Retribution has now been out for several days, the new destroyers are finally at a reasonable price, and EFT warriors have pumped out some nice analyses of the rebalancing changes. All in all we have settled into the new era of EVE and can finally look at how people are taking it. As far as PVP is concerned, the resounding response I have seen in blogs, Twitter, and in game is that Retribution is amazing. There are naturally those who complain about the new UI, some hilarious bounty initiated tears, and a few people having to get used to the new crime watch, but overall the response has been overwhelmingly positive. However, I am not here to report THAT the changes have been well liked; I would rather analyze a few reasons that I think are major contributors to why PVP has been so fun since the expansion.
An expansion of options
The goal of the balancing and tiericide that has gained full steam in Retribution was to make EVE ships more about roles than just scaling power. However, this balancing did more than just help out a few ships that never got used. It gave nearly every T1 cruiser and below purpose and identity. It was largely understood by the player base that Thrashers were good, and Coercers were bad. People just accepted that the Augoror had no place in a real fleet. Most fleet fights compositions were fairly straight forward, and imagination or unorthodox designs were mostly laughed at by the community at large.
But EVE Online caters to more than just our drive to smash ships into one another. We have a drive to explore, create, and most importantly, to figure out. Simply being told how to build our ships like they are stamped out at the factory breaks the point of the fitting system. EVE shouldn’t be simply about knowing which choice is right and which is wrong, but about which of the above fits for you. A kiting Omen? You betcha. A all drone frigate? Go get ‘im Tristan! Concepts that were never given a moments thought by gang FCs are not only viable, but practical. This is the reason EFT warriors exist, and drive people to fly ships not because they are powerful, but because they aren’t. Unorthodox ideas are what drive player ingenuity, and diversifying not only the ships that are viable, but the TYPES of ships that are viable plays directly into this aesthetic. Now not only can you try out some insane new idea, it just might work.
Lowering the pain threshold
Along with this comes the reducing of the pain of defeat. There isn’t a need to bling every ship, because T1 ships are competitive now. If you want to try kiting, you don’t need a Dramiel, just a Merlin. If you want to try logistics, you can learn with cheap frigates and T1 logistics ships. Instead of learning about cap warfare in an expensive Curse, you can now enjoy your Dragoon and learn the ropes. Most importantly, because the “lesser varieties” are much closer to their more powerful counterparts now, the decision to go with the cheaper one doesn’t inherently feel like you are cheating yourself, or your FC. This allows people to try on new strategies, without feeling the giant hit to their wallet. Cheap no longer means “suicide tackler”, almost every combat role in the game can be tried out without breaking your bank. This has allowed many to try out things they always wanted to, but were too afraid to.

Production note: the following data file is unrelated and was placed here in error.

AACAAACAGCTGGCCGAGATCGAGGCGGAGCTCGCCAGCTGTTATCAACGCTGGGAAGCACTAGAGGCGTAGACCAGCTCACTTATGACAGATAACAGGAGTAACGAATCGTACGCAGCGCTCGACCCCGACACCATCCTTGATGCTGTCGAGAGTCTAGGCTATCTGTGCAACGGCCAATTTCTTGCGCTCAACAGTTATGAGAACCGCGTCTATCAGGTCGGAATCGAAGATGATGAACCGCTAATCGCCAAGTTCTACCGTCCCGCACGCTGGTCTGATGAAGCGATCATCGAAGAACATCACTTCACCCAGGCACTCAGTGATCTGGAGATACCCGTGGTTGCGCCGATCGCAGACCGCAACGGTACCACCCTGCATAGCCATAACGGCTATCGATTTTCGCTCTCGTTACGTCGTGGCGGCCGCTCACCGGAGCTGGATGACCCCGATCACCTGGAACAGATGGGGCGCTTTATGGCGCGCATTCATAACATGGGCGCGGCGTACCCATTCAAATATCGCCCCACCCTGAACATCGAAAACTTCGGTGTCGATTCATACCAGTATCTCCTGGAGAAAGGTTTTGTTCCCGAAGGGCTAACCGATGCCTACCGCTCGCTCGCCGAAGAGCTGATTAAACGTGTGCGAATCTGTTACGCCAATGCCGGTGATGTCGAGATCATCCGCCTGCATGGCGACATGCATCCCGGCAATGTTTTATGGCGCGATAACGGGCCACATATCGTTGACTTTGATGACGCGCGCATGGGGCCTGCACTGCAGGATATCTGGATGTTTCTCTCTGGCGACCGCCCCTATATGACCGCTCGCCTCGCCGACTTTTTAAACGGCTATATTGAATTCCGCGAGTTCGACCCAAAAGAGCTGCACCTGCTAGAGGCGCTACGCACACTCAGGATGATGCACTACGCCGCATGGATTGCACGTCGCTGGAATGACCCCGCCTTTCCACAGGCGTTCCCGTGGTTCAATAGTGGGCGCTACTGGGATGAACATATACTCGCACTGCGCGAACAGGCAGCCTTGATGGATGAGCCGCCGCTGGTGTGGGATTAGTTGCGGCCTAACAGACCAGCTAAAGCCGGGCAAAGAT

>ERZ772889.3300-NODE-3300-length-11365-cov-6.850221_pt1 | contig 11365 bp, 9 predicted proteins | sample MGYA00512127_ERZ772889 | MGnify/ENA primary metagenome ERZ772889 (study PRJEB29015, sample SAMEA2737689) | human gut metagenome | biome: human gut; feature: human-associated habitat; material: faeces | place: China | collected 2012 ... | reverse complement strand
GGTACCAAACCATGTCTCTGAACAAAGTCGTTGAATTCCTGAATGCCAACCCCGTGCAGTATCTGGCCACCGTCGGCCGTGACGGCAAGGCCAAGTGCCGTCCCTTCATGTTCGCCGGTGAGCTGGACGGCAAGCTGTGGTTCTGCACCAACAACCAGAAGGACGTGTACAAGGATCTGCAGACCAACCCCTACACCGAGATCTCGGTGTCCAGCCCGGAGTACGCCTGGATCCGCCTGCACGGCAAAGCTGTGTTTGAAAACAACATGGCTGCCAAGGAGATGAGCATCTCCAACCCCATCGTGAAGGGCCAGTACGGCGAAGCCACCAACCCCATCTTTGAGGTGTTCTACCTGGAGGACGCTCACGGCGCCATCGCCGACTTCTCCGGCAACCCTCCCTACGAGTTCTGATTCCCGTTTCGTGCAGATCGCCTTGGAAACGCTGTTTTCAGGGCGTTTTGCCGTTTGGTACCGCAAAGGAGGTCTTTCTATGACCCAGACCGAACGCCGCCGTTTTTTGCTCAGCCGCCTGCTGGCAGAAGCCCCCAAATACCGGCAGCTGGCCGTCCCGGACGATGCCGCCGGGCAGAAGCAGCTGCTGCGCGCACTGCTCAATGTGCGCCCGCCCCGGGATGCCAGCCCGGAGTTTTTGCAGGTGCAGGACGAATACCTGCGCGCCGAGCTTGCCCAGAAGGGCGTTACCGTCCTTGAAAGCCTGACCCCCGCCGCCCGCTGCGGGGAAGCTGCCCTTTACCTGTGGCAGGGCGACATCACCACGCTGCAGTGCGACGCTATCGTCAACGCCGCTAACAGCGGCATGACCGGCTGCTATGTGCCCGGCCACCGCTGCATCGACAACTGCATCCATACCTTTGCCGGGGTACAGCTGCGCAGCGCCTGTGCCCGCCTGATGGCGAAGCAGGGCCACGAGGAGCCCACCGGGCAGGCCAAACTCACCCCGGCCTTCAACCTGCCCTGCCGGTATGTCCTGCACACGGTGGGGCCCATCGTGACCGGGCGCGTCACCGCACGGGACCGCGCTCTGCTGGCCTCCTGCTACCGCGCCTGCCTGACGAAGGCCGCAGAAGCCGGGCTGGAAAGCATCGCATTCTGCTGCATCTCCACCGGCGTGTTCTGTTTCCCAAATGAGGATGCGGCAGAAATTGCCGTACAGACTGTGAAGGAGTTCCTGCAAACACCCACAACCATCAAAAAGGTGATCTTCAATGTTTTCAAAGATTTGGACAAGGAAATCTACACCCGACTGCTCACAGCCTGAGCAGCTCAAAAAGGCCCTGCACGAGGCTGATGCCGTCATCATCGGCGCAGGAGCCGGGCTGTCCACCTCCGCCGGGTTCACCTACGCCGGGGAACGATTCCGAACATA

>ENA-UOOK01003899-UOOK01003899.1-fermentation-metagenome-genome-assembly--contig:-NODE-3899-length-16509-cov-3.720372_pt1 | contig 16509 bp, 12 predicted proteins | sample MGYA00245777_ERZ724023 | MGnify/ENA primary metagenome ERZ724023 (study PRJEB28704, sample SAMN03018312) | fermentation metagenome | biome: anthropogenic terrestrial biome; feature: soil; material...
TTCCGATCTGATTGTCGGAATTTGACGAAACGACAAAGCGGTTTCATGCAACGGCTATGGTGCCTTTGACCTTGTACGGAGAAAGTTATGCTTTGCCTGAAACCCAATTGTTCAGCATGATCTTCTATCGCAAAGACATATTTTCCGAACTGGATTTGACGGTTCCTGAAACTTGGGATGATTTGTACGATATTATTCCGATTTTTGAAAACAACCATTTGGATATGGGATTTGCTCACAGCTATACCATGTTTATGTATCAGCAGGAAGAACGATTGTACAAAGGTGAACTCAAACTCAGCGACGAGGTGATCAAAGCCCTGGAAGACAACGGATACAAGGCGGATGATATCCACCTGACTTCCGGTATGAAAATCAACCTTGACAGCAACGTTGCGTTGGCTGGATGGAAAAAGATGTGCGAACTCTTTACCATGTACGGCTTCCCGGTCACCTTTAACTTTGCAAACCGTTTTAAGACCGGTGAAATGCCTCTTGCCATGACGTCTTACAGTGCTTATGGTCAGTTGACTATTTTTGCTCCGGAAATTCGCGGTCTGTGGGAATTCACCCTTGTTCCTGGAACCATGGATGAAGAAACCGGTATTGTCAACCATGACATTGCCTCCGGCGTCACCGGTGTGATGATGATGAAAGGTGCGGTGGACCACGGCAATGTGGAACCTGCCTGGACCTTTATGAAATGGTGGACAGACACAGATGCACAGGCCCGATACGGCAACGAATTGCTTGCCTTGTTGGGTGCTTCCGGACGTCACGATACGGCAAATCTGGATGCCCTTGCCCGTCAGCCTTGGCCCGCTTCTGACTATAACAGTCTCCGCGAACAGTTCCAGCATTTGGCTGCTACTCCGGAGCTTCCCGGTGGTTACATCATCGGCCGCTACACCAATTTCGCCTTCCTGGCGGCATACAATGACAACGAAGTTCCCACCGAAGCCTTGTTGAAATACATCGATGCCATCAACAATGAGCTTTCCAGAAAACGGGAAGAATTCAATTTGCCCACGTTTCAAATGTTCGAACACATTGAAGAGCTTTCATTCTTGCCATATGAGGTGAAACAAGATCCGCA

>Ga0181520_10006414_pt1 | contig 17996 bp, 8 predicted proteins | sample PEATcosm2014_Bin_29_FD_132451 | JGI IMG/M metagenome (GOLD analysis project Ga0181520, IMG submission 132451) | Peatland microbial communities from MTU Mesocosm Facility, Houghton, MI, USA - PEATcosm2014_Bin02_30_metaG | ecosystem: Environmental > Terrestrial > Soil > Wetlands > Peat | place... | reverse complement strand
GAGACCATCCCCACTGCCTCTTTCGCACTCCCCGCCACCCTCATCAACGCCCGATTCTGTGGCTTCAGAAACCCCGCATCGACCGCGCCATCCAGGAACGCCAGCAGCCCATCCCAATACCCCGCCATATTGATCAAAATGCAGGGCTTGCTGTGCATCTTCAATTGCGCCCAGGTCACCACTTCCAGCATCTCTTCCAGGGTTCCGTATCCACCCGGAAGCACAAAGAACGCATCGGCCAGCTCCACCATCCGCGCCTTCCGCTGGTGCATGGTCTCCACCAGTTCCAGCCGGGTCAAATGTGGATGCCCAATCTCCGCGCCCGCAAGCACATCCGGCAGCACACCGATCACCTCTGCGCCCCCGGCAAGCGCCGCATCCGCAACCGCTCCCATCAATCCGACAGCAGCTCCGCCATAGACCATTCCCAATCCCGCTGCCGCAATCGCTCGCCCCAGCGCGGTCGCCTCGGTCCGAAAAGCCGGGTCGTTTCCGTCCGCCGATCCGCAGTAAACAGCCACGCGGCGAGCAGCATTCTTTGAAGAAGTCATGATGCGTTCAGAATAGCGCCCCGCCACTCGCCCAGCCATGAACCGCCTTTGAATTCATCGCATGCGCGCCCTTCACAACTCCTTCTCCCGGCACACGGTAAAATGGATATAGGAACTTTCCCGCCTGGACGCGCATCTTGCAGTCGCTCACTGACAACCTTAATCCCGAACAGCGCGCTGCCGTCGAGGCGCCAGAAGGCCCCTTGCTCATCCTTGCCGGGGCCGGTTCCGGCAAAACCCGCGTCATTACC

Prolonging the fight
With the rebalancing we have seen a logistics explosion. Gone are the days of the people too scared to bring reps because the fleet wasn’t big enough to warrant it. Small gangs are using logi frigates and shipping up into T1s. This is making fights last longer in a way that previously rebalancing tried (and largely failed) to do, thus making more interesting choices on and off the battlefield. Pilots are given more time to calculate and perform clutch maneuvers. Fights are becoming far more than simply calling primary. Combine this with increased intuitiveness of the on screen information, and you have a recipe for epic, tactical warfare from small gang on up.
Putting the pieces together
These three factors combine together to allow something to emerge. FCs and pilots are trying new things, and enjoying them. Success is feeling even more rewarding, and failure’s sting is not quite as harsh. Players who have little or no FC experience are gaining new confidence and stepping up to try their hand at command. New ideas are coming out as players find increasingly more ingenious ways to piece together the tools that we have been given, confident that they can slough off failure and tried again. Fights last long enough for players to understand the situation and make tactical choices and see those choices play out in victory or defeat. Players of all skill levels and experiences are feeling more empowered by the changes, and empowerment feels good.
Keeping the ball rolling
CCP Fozzie’s success in Retribution’s rebalance is a double edged sword. On the one hand he has been victorious in his design so far, but arguably the worst is yet to come, and the bar is set high. Not only will this level of balance and interesting design become increasingly more difficult as he moves to Battlecruisers and Battleships (and one can only speculate how capitals/supercapitals will go), but rebalancing T2/faction/pirate frigates through cruisers against this new paradigm could be a nightmare. On the one hand the risk is that the “more powerful” ships will not be good enough, and thus not be worth the money (already we are seeing a dramatic decline in the use of those ships), but alternatively they could be overpowering to the T1’s and put the balance right back where we started.